Illustrated by Jeila Gueramian
Brotman Marsh-Field Curriculums, Biddeford, ME (USA)
Reviewed by Angie Burke
“You are part of a wonderful web of life.”
The Kids’ Book of Awesome Stuff is filled with information, ideas, and activities to develop awareness in children that they are “…part of a wonderful web of life.” Grounded in scientific facts – including explanations of the Big Bang, nuclear fusion, evolution, photosynthesis – the book is engaging and inspiring and should leave any receptive young reader enthralled and sparkling with enthusiasm. Charlene Brotman’s accessible style and creative use of activity-based, interactive learning techniques combine with Jelia Gueramian’s friendly illustrations to make this book a treasure for children and adults alike.
The book consists of six chapters: Star Stuff (exploding stars, chemical elements and recycled matter); Saved by Something Green (how trees breathe, what would happen if every plant disappeared); Poop and Pee and Dead Stuff that Rots (sure to be a favorite!); If There Were No Bugs (Did you know millions of years ago dung beetles cleaned up after dinosaurs?); Ancestors (why your hand has five fingers, evolution and invisible bacteria); Spinning Spiral (the galaxy and our place within it).
Each chapter delves into the subject with a mixture of facts and cartoons providing quirky questions and commentary – a picture of a dandelion leaf with a speech bubble “I’m just a dandelion leaf, but I can split water!” to illustrate how plants convert water into hydrogen and oxygen, or the “How fish are saved from poisoning themselves” fishy conversation about the toxic qualities of fish poo and the bacteria that save them!
There are star journals to keep, word puzzles, leaf hunts, mirror messages, and even yoga. My personal favorite being ‘The Dizzy Rounds’ where you make your body spin around and circle at the same time as if you were the earth circling the sun. Guaranteed to make you dizzy. Your friend, the sun, stands in the centre, now tilt your head (the earth is tilted), turn like a top (that’s the earth rotating), and move in a circle around your friend – tilting, rotating and revolving as you go! Certainly one for younger children to enjoy and perhaps a new party game?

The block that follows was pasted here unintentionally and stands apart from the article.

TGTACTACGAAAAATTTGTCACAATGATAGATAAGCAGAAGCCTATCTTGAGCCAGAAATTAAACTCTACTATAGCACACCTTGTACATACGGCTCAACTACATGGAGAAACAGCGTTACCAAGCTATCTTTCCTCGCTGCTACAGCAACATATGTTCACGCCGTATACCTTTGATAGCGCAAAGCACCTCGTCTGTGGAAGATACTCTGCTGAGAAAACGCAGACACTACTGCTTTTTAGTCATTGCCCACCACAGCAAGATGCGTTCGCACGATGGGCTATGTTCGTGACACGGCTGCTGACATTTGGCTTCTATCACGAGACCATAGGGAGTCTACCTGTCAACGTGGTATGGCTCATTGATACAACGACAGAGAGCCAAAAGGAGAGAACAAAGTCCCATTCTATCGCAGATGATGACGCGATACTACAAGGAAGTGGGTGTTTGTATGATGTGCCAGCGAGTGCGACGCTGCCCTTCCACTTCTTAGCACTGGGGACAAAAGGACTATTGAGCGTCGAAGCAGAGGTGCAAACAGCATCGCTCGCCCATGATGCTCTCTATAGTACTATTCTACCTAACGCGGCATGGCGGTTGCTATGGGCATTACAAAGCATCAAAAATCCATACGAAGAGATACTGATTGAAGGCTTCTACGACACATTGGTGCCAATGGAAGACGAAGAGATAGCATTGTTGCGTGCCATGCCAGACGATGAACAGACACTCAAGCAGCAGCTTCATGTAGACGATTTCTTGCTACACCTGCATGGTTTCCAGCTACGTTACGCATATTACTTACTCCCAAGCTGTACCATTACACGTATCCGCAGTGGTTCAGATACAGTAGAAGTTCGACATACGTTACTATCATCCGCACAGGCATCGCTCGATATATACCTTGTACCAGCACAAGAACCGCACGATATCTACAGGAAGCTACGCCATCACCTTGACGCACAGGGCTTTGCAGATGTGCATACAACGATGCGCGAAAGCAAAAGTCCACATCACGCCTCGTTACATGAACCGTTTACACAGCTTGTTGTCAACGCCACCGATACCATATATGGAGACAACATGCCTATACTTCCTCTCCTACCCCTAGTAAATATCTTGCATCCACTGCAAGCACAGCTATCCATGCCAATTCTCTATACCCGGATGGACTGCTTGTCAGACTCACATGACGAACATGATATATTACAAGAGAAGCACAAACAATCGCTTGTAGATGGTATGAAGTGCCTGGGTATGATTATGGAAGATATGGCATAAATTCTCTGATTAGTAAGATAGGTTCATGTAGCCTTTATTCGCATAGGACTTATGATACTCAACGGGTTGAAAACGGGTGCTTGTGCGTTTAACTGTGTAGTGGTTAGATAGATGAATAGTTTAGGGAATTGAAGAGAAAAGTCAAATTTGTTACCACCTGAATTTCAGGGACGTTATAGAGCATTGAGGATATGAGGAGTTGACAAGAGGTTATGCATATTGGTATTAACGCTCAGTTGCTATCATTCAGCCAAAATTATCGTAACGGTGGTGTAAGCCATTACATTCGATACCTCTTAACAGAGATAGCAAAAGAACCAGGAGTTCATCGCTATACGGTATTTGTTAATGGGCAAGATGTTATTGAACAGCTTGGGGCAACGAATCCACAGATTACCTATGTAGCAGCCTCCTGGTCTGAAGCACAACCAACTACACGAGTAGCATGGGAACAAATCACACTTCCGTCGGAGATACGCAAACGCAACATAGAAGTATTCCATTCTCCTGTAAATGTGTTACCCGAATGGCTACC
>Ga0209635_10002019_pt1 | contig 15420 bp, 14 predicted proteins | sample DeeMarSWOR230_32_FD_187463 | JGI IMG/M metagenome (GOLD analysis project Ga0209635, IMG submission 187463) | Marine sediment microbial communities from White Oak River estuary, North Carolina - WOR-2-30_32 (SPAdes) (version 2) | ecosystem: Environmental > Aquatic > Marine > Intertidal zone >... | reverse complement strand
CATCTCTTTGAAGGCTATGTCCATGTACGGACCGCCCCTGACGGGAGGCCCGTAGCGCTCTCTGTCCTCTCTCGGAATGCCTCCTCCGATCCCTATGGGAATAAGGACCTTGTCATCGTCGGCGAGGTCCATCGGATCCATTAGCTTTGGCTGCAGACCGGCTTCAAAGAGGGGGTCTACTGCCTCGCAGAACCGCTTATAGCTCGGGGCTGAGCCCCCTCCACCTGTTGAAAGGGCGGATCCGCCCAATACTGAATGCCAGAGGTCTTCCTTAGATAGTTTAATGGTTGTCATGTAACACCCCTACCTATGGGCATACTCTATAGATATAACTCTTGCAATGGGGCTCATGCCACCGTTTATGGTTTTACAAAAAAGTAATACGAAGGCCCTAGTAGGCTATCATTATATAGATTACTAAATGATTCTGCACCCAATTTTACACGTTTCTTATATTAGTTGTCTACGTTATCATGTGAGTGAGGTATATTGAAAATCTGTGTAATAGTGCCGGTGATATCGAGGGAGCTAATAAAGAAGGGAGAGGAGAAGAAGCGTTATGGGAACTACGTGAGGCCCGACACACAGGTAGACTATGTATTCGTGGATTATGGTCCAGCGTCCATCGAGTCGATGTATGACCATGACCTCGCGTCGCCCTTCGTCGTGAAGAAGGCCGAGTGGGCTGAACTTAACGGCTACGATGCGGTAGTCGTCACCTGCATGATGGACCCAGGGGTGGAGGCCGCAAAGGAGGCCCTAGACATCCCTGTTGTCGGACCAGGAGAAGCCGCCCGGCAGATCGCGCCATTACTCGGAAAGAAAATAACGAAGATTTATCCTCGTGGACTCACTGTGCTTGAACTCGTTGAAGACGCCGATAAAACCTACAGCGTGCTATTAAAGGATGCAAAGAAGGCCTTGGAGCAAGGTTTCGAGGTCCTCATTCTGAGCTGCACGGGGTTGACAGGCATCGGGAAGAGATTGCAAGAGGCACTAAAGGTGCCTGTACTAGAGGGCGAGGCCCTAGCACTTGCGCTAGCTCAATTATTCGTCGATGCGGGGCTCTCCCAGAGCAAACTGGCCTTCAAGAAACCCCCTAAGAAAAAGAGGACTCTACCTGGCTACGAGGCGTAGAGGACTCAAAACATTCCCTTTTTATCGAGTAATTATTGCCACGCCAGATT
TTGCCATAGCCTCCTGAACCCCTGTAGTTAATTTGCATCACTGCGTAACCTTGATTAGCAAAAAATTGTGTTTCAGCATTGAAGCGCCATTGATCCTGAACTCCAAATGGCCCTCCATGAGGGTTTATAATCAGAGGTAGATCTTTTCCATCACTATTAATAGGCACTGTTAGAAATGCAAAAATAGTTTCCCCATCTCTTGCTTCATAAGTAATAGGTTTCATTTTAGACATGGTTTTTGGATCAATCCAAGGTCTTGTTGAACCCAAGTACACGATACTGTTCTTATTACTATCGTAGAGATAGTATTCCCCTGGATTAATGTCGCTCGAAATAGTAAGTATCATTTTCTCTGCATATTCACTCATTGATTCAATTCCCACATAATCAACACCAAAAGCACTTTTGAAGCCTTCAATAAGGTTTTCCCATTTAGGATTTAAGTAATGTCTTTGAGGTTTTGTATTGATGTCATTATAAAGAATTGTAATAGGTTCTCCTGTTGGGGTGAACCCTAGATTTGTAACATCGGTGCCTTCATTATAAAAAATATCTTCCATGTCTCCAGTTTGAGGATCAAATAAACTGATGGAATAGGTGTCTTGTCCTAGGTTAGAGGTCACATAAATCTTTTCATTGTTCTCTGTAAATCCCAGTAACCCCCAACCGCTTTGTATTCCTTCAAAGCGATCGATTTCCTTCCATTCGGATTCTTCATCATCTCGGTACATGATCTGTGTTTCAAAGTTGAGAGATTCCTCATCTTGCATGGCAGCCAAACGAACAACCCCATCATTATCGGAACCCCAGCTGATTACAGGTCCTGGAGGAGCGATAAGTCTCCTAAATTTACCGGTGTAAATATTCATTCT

The book encourages children to engage with the natural environment with suggestions for simple, readily achievable activities (you don’t have to live in the countryside for any of them). “Try this some nice day…Breathing with trees: Lie on the ground under a tree. Look up at the leaves. Breathe in deep breaths…The air you breathe in is breathed out by the tree. The air you breathe out is breathed in by the tree. From the tree to you, from you to the tree…Over and over…the Breath of Life.” An initiation ceremony for future eco-warriors?
The book contains gems of wisdom from the Desiderata You are a child of the Universe: Lakota Native American sayings Mitakuye O Yasin – We are all related: Thich Nhat Hanh In the garbage I see a rose. In the rose, I see the garbage. Without one the other cannot be: and Rabindranath Tagore.
There is an account of Rachel Carson’s life and pioneering work to raise awareness about the dangers of chemical use in farming to ourselves and to the Earth, aptly called No Peace in Keeping Silent, and A Strange Tale of what happened in Borneo when the WHO sprayed the island with DDT.
Charlene Brotman envisioned The Kids Book of Awesome Stuff (in collaboration with Ann Fields and Barbara Marshman – neither of whom lived to develop the book) as a tool for teaching the seventh principle in the Unitarian Universalist faith: ‘Respect for the interdependent web of all existence of which we are a part’. The book was written and designed for children aged nine to eleven to nurture a sense of wonder through science-based puzzles, activities and stories. There are also blank pages at the end for children to use for their own drawings, poems, thoughts and wonderings.
As a workbook for home or school-based environmental education, this book is a valuable resource for developing children’s ‘knowledge and understanding of the world’ (that’s National Curriculum speak!) and may well prove to be more ‘successful’ (certainly more relevant, thorough and fun) than the current strictly subject-based approach in many of our schools.
Rather than testing children on their ‘knowledge and understanding of the world’, perhaps schools should ask parents to participate with their children in some ‘Star travel’ on a clear and starry night – “It’s easy! Bring blankets or sleeping bags, so that all of you can lie on your backs and look up at the splendor above.” Share stories and ideas and think about what you would have called the Milky Way had you discovered it!
As well as providing a holistic basis for learning, this book gently guides children to develop an awareness and appreciation of the sacred. It ends with the words “I pledge to take care of Planet Earth.”
If children can develop a connection with the natural world, as adults they will surely embrace Chief Seattle’s words and perhaps be entrusted to take more care of the Earth than we have.
“People did not weave the web of life, we are merely a strand in it.
Whatever we do to the web, we do to ourselves.” – attributed to Chief Seattle, 1854